CIG have sold ship packages in this game for over €1,000!!! Things like the Idris Corvette; a full-on capital warship with cannons, bridge, combat operations centre, and even a hangar for launching all those cheaper €60-150 fighters you bought. Anyone with a gaming clan would love to get one of these and power around the galaxy together, living out their childhood fantasies of commanding the Enterprise or a Star Destroyer with their friends. Only about a dozen were put up for sale, though, as CIG didn’t want to shift the balance of power in the game towards the rich, or have everyone just flying around the best possible ships, with the lowlier players in their Aurora fighters just being bullied out of the game. Good decision. But is it obscene to be selling a virtual item for that much money? You could buy an alright car for that in the real world. You could invest in the stock market. You could get a new TV or have a sun holiday for two to Tunisia or somewhere.
This is the kind of thing I’ve been wondering about myself, and the kind of question I’ve been seeing crop up more and more from games media outlets and YouTubers. This is why I wonder is the tide of public enthusiasm turning against SC somewhat. With a game taking huge amounts of money for things we can’t even play with yet, and that we will never be able to touch, with these sales being made up to two and a half years ago and with an indefinite amount of time remaining until release, formerly enthusiastic supporters are getting impatient, and the media is starting to ask awkward ‘what-ifs’. What if the game never comes out? What if development fails all of a sudden? What if the developers abscond with all this money? Or, what if the game just isn’t all that it promises to be? The latter is a legitimate enough worry for any game you’ve paid for in advance, but that’s how crowd funding works. You wanted a chance for this game to be made, so you put down your money and allowed it to happen. Hope you like what you get. You wouldn’t have had a shot at playing something like this otherwise.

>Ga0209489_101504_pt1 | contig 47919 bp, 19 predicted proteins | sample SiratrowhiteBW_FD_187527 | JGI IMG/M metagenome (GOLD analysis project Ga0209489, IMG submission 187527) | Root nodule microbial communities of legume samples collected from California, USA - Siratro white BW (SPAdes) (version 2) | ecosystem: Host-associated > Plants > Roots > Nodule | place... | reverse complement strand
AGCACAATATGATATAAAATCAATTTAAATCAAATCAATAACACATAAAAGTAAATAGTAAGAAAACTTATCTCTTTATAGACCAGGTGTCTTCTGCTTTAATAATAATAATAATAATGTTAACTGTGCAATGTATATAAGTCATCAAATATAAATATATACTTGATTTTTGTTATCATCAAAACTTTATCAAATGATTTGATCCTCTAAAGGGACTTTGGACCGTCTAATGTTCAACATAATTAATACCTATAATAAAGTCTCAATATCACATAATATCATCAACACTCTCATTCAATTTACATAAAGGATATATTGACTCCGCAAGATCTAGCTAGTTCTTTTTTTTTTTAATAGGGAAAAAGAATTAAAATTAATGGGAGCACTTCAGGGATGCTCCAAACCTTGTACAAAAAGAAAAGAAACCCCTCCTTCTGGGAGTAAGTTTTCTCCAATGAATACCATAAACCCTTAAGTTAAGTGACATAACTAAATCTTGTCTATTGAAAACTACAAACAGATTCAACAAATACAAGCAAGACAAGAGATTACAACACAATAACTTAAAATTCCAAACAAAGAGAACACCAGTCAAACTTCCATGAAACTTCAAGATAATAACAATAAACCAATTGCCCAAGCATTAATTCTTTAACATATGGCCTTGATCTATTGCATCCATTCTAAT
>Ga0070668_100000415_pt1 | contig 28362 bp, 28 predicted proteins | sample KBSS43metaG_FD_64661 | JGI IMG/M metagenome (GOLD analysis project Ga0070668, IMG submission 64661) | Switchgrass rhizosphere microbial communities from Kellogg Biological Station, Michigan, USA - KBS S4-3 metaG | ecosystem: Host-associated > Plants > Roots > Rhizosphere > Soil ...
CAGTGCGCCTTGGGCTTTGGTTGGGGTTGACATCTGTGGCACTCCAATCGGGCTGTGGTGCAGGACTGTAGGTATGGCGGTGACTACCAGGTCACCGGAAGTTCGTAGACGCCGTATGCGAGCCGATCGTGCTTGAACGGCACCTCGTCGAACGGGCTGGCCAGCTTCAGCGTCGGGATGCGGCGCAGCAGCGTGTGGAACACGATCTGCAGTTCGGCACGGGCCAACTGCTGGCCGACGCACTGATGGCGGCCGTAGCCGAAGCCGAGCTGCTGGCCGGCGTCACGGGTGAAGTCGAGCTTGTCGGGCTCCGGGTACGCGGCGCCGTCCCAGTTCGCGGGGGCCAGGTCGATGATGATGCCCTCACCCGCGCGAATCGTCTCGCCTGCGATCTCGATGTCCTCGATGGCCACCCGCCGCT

As a human being, and particularly as an Irish one, I’m aware that humans, wankers that we are, can simply resent success too for no good reason. I always try to fight this feeling in myself personally, as it’s petty and ugly, and I have a choice to make over how I behave. I don’t always succeed, and it seems like a lot of others don’t succeed or even try here either, but I do my best, and I’ll try to remain objective here.
To compare the €1000 virtual spaceship to a holiday; both are intangible. Neither will last. Both are experiences. Is one more valid than the other? More people would ‘get’ the holiday idea, I’m sure, since the ship is “just a game”, but what is “just a game”? What would a hardcore gamer say to comparing the two? You never forget visiting another country. Maybe you’ll never forget the experience of flying the most comprehensive and detailed spaceship you’ve ever seen, side by side with a dozen good friends, around the most realised and open-ended virtual game space ever created, fighting off a pirate boarding party before destroying their base with a coordinated fighter and torpedo attack. Both sound pretty awesome to me!